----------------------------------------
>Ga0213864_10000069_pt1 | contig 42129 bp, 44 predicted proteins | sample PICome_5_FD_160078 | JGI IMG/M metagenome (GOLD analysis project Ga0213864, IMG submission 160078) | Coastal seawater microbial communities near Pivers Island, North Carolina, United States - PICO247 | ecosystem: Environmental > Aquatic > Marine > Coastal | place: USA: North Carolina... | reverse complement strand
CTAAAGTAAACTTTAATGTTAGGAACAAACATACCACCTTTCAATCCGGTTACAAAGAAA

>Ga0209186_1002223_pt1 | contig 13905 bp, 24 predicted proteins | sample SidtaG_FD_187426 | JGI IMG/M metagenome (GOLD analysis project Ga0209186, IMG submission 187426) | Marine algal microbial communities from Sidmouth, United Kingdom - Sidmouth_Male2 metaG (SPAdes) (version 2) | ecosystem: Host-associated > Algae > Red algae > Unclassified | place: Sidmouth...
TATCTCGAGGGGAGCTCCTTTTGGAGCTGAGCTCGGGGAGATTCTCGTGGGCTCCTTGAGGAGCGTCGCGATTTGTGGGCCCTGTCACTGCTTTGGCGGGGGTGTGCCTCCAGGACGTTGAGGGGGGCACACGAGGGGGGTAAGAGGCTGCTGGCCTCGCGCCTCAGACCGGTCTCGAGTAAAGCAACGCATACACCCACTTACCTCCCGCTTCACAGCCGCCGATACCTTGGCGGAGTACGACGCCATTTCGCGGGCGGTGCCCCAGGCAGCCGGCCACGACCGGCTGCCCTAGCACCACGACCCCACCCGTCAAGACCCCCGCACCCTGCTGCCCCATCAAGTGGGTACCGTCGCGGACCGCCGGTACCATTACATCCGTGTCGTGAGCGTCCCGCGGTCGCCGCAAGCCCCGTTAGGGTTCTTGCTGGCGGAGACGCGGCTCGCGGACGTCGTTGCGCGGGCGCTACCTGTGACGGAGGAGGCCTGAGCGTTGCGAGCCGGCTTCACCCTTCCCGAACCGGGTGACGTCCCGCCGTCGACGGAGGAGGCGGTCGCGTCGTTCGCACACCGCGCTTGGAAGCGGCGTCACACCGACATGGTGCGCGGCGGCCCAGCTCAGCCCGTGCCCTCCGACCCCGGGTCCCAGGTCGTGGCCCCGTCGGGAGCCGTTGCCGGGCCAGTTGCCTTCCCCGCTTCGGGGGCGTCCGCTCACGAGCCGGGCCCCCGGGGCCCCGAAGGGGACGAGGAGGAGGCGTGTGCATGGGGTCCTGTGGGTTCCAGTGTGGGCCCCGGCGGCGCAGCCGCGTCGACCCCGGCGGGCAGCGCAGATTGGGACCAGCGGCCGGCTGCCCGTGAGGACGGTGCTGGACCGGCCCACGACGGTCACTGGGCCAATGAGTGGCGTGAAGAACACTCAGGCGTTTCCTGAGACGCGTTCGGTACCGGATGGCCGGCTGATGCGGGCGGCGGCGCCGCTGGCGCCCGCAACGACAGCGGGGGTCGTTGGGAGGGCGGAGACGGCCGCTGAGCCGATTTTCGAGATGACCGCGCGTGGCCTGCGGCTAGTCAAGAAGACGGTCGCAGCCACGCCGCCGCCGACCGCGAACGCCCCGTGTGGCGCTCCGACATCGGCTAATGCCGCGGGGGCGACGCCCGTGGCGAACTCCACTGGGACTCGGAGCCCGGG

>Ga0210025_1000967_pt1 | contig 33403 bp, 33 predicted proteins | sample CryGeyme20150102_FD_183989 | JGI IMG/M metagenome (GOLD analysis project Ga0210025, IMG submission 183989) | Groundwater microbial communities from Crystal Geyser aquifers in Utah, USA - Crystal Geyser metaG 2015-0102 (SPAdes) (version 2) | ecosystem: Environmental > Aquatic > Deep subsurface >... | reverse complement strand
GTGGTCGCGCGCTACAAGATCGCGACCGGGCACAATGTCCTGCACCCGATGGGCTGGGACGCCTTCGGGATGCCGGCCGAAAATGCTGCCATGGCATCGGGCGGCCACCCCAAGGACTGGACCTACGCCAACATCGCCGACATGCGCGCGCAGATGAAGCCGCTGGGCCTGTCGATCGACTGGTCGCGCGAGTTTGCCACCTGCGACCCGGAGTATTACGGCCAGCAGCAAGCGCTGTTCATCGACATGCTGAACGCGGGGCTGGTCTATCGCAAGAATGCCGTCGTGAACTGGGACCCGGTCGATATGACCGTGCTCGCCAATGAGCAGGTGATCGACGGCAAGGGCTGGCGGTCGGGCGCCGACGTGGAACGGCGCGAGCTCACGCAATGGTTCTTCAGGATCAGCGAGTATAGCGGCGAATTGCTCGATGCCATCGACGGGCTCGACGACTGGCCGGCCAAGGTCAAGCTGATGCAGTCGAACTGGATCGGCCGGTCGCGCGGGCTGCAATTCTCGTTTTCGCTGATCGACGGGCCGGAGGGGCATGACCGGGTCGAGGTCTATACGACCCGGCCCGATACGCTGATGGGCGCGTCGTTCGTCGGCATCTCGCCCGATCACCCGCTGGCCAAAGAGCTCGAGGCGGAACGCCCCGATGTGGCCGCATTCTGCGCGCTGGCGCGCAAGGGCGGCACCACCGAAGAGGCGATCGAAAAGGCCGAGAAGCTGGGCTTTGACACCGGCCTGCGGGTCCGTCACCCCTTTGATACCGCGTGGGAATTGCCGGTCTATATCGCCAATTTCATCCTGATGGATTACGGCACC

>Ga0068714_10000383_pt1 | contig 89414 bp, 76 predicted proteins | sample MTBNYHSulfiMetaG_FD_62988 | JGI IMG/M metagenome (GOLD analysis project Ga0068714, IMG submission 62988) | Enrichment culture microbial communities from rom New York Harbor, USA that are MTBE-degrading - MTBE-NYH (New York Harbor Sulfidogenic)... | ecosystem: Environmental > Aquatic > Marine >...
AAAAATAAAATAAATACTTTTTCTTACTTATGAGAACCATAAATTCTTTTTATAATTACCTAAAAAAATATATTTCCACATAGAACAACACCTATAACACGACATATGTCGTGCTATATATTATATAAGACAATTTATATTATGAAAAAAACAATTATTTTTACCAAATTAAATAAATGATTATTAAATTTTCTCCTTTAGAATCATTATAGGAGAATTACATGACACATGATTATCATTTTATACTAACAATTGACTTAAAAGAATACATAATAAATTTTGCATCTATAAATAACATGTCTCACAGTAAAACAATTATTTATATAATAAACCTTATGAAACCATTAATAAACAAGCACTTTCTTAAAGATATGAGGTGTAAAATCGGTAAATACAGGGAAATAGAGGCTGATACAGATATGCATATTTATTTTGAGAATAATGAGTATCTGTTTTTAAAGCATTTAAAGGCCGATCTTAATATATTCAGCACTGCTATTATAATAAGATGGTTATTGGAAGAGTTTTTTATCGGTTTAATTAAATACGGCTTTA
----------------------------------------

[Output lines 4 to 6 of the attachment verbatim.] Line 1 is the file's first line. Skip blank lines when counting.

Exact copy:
TATCTCGAGGGGAGCTCCTTTTGGAGCTGAGCTCGGGGAGATTCTCGTGGGCTCCTTGAGGAGCGTCGCGATTTGTGGGCCCTGTCACTGCTTTGGCGGGGGTGTGCCTCCAGGACGTTGAGGGGGGCACACGAGGGGGGTAAGAGGCTGCTGGCCTCGCGCCTCAGACCGGTCTCGAGTAAAGCAACGCATACACCCACTTACCTCCCGCTTCACAGCCGCCGATACCTTGGCGGAGTACGACGCCATTTCGCGGGCGGTGCCCCAGGCAGCCGGCCACGACCGGCTGCCCTAGCACCACGACCCCACCCGTCAAGACCCCCGCACCCTGCTGCCCCATCAAGTGGGTACCGTCGCGGACCGCCGGTACCATTACATCCGTGTCGTGAGCGTCCCGCGGTCGCCGCAAGCCCCGTTAGGGTTCTTGCTGGCGGAGACGCGGCTCGCGGACGTCGTTGCGCGGGCGCTACCTGTGACGGAGGAGGCCTGAGCGTTGCGAGCCGGCTTCACCCTTCCCGAACCGGGTGACGTCCCGCCGTCGACGGAGGAGGCGGTCGCGTCGTTCGCACACCGCGCTTGGAAGCGGCGTCACACCGACATGGTGCGCGGCGGCCCAGCTCAGCCCGTGCCCTCCGACCCCGGGTCCCAGGTCGTGGCCCCGTCGGGAGCCGTTGCCGGGCCAGTTGCCTTCCCCGCTTCGGGGGCGTCCGCTCACGAGCCGGGCCCCCGGGGCCCCGAAGGGGACGAGGAGGAGGCGTGTGCATGGGGTCCTGTGGGTTCCAGTGTGGGCCCCGGCGGCGCAGCCGCGTCGACCCCGGCGGGCAGCGCAGATTGGGACCAGCGGCCGGCTGCCCGTGAGGACGGTGCTGGACCGGCCCACGACGGTCACTGGGCCAATGAGTGGCGTGAAGAACACTCAGGCGTTTCCTGAGACGCGTTCGGTACCGGATGGCCGGCTGATGCGGGCGGCGGCGCCGCTGGCGCCCGCAACGACAGCGGGGGTCGTTGGGAGGGCGGAGACGGCCGCTGAGCCGATTTTCGAGATGACCGCGCGTGGCCTGCGGCTAGTCAAGAAGACGGTCGCAGCCACGCCGCCGCCGACCGCGAACGCCCCGTGTGGCGCTCCGACATCGGCTAATGCCGCGGGGGCGACGCCCGTGGCGAACTCCACTGGGACTCGGAGCCCGGG

>Ga0210025_1000967_pt1 | contig 33403 bp, 33 predicted proteins | sample CryGeyme20150102_FD_183989 | JGI IMG/M metagenome (GOLD analysis project Ga0210025, IMG submission 183989) | Groundwater microbial communities from Crystal Geyser aquifers in Utah, USA - Crystal Geyser metaG 2015-0102 (SPAdes) (version 2) | ecosystem: Environmental > Aquatic > Deep subsurface >... | reverse complement strand
GTGGTCGCGCGCTACAAGATCGCGACCGGGCACAATGTCCTGCACCCGATGGGCTGGGACGCCTTCGGGATGCCGGCCGAAAATGCTGCCATGGCATCGGGCGGCCACCCCAAGGACTGGACCTACGCCAACATCGCCGACATGCGCGCGCAGATGAAGCCGCTGGGCCTGTCGATCGACTGGTCGCGCGAGTTTGCCACCTGCGACCCGGAGTATTACGGCCAGCAGCAAGCGCTGTTCATCGACATGCTGAACGCGGGGCTGGTCTATCGCAAGAATGCCGTCGTGAACTGGGACCCGGTCGATATGACCGTGCTCGCCAATGAGCAGGTGATCGACGGCAAGGGCTGGCGGTCGGGCGCCGACGTGGAACGGCGCGAGCTCACGCAATGGTTCTTCAGGATCAGCGAGTATAGCGGCGAATTGCTCGATGCCATCGACGGGCTCGACGACTGGCCGGCCAAGGTCAAGCTGATGCAGTCGAACTGGATCGGCCGGTCGCGCGGGCTGCAATTCTCGTTTTCGCTGATCGACGGGCCGGAGGGGCATGACCGGGTCGAGGTCTATACGACCCGGCCCGATACGCTGATGGGCGCGTCGTTCGTCGGCATCTCGCCCGATCACCCGCTGGCCAAAGAGCTCGAGGCGGAACGCCCCGATGTGGCCGCATTCTGCGCGCTGGCGCGCAAGGGCGGCACCACCGAAGAGGCGATCGAAAAGGCCGAGAAGCTGGGCTTTGACACCGGCCTGCGGGTCCGTCACCCCTTTGATACCGCGTGGGAATTGCCGGTCTATATCGCCAATTTCATCCTGATGGATTACGGCACC